New Drugs Testing Policy In County Durham

1 October 2014, 12:01 | Updated: 30 March 2016, 13:50

A new project aimed at getting drug users into recovery and away from crime is being rolled out across County Durham.

It was piloted in Peterlee and Bishop Auckland police stations and will now cover the rest of the custody suits in the Durham Police area.

The 'Drug Test on Arrest' policy means custody staff can take a mouth swab from those detained in custody for certain offences which will test for the presence of cocaine and heroin.

A positive result will mean the person is then required to attend two separate appointments with drug treatment staff; if they decline the test, or fail to attend the appointments the courts will be informed.

 Both Durham's Chief Constable, Mike Barton and Police and Crime Commissioner, Ron Hogg believe tackling the issue of substance misuse will bring about long-term reductions in such crime.

It should also allow the force to concentrate on the suppliers, rather than users and  steer a significant number of users away from the criminal justice system and towards health-based resolutions.

Although nationally other Drug Test on Arrest initiatives take place, the trials in Durham and Darlington are using equipment that will also show if the detained person has taken not only heroin or cocaine but other controlled substances.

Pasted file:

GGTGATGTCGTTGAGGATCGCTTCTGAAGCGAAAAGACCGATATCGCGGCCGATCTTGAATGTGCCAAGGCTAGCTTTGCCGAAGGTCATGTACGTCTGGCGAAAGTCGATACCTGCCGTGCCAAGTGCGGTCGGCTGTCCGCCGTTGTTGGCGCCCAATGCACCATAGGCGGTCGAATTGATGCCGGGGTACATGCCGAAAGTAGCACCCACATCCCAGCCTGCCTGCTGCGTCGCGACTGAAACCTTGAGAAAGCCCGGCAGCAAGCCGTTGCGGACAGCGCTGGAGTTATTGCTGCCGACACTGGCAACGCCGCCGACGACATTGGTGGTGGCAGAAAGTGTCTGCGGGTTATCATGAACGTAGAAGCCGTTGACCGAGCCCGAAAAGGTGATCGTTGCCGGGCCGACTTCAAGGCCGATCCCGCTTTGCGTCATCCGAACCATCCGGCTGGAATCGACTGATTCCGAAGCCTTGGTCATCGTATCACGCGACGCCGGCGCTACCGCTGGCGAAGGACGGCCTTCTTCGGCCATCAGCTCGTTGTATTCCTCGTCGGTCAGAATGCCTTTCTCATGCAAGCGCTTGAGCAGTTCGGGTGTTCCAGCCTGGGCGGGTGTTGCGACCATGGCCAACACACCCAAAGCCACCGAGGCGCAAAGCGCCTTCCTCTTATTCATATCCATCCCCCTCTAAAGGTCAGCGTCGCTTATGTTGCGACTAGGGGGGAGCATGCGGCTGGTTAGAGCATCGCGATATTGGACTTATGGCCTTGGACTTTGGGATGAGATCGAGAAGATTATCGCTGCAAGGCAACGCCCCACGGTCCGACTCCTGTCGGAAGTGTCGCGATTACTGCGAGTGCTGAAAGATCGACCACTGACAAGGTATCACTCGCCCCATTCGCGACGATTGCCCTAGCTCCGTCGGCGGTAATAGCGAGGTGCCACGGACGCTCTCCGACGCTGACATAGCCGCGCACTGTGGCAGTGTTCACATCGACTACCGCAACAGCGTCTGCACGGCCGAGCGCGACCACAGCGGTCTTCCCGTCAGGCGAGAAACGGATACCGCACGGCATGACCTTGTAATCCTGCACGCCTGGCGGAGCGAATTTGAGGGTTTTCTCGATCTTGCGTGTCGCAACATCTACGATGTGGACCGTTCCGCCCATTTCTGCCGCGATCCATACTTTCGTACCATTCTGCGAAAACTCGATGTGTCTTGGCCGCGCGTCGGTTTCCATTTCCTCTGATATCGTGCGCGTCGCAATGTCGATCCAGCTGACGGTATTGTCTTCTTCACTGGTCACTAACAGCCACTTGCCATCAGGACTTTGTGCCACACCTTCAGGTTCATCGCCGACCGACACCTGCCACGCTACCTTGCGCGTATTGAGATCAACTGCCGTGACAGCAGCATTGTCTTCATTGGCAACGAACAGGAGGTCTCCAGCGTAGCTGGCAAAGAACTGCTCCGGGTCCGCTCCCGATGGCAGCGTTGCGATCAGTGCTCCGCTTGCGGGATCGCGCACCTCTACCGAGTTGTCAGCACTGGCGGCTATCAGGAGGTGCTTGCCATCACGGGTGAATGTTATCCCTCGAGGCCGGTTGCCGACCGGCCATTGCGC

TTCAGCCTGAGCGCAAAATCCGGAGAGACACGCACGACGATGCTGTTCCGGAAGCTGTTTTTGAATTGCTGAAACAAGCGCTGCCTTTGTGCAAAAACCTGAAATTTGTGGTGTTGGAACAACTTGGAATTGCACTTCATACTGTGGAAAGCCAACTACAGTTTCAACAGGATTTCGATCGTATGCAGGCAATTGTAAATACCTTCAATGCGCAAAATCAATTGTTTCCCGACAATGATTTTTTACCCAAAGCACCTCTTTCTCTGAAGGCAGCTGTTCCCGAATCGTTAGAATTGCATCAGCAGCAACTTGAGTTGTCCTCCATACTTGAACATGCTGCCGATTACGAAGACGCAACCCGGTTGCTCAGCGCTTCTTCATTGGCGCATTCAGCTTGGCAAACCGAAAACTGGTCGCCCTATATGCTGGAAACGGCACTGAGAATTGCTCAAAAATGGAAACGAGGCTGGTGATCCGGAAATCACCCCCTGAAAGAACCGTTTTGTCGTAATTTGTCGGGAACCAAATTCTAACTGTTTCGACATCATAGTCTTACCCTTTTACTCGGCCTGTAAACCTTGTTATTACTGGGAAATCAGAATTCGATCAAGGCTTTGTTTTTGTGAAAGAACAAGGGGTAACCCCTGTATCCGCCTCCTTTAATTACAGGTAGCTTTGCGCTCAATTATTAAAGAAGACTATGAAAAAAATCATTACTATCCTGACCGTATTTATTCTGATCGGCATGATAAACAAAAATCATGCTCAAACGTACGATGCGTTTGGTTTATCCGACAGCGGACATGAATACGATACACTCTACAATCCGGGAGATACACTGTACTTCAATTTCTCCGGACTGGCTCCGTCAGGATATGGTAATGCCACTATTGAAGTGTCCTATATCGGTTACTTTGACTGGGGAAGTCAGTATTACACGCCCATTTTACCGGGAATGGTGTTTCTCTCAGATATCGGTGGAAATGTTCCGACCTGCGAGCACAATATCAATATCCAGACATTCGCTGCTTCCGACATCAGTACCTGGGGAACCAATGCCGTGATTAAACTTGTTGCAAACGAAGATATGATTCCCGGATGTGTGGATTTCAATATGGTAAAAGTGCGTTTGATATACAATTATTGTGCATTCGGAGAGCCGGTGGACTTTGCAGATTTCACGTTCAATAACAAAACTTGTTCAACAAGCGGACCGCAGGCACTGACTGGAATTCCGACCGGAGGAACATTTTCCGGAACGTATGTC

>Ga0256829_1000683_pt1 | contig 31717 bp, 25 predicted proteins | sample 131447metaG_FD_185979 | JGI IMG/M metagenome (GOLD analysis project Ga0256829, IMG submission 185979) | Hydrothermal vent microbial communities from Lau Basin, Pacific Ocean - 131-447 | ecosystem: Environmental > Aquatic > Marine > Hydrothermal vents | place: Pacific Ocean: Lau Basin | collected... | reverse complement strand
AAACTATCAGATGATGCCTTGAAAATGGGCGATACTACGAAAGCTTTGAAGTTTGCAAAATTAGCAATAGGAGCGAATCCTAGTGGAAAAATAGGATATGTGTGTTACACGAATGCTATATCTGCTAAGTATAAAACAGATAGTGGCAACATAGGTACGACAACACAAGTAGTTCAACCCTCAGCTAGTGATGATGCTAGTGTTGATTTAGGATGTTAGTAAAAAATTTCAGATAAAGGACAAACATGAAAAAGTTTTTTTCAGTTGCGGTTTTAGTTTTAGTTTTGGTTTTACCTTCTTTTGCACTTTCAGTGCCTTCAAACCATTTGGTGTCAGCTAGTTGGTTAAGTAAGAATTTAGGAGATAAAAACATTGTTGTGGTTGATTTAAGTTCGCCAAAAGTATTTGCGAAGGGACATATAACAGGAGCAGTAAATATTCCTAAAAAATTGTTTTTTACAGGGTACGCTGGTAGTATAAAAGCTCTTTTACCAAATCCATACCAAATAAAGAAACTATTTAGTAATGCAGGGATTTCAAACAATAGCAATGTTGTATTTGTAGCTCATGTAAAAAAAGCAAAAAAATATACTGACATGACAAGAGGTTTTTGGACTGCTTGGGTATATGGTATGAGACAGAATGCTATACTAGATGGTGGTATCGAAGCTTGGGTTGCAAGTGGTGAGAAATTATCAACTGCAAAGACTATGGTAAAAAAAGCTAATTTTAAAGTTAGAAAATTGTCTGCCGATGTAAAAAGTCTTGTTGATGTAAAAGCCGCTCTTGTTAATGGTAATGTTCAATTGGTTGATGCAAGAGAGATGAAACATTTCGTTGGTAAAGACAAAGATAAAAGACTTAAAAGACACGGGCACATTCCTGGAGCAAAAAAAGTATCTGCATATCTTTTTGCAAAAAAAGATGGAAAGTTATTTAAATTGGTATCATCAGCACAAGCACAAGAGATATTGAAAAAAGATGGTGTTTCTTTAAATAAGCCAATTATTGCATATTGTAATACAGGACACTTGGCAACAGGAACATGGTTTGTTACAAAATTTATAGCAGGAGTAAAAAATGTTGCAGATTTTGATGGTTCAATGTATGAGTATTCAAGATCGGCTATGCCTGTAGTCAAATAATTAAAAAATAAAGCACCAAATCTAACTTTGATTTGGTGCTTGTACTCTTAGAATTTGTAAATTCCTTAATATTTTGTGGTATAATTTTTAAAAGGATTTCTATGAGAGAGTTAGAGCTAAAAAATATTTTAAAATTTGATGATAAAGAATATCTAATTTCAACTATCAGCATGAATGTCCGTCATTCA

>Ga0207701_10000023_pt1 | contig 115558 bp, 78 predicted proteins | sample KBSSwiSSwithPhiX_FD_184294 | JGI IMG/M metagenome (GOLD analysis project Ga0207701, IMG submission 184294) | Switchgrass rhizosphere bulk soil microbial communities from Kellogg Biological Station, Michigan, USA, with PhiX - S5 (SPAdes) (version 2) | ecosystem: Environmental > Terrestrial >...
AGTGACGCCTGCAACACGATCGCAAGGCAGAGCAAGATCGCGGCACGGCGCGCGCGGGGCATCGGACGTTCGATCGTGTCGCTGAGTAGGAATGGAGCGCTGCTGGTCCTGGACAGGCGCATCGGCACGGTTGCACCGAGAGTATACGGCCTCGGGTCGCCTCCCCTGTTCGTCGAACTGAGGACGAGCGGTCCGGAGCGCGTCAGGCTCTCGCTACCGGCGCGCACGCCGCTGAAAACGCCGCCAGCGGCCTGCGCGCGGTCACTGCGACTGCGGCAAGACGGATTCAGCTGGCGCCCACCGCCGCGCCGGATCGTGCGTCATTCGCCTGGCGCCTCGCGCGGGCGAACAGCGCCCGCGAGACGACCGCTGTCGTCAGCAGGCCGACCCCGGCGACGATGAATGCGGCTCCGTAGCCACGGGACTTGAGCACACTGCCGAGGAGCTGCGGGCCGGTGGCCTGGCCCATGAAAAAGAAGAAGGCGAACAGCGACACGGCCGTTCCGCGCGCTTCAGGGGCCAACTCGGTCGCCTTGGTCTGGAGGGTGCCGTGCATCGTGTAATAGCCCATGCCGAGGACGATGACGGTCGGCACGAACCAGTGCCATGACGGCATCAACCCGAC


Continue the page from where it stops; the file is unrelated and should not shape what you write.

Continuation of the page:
This enables the police and treatment services to provide the best response and treatment to enable the user to enter recovery at an early stage.

Chief Constable Mike Barton said:
"In our force area we have around 1,750 individuals currently in treatment for heroin and cocaine abuse. The drug intervention and treatment teams do a fantastic job in steering these people into the right services and ultimately recovery, but we can do so much more if we identify addicts at the point we first come into contact with them.

It has long been recognised that drug users commit crime to feed their habits. The Drug Test on Arrest programme should bring about swifter access to treatment, will significantly reduce offending and help keep our communities safer."

In the first full week of the programme 40 tests were carried out with a number of positive results.

Those who tested positive were found to be using not only the class A drugs of heroin and cocaine but also cannabis and in several cases other substances such as benzodiazepines and amphetamines.

The treatment and recovery services for the scheme are provided by two specialist agencies, 'Addaction' and the North East Council on Addictions (NECA).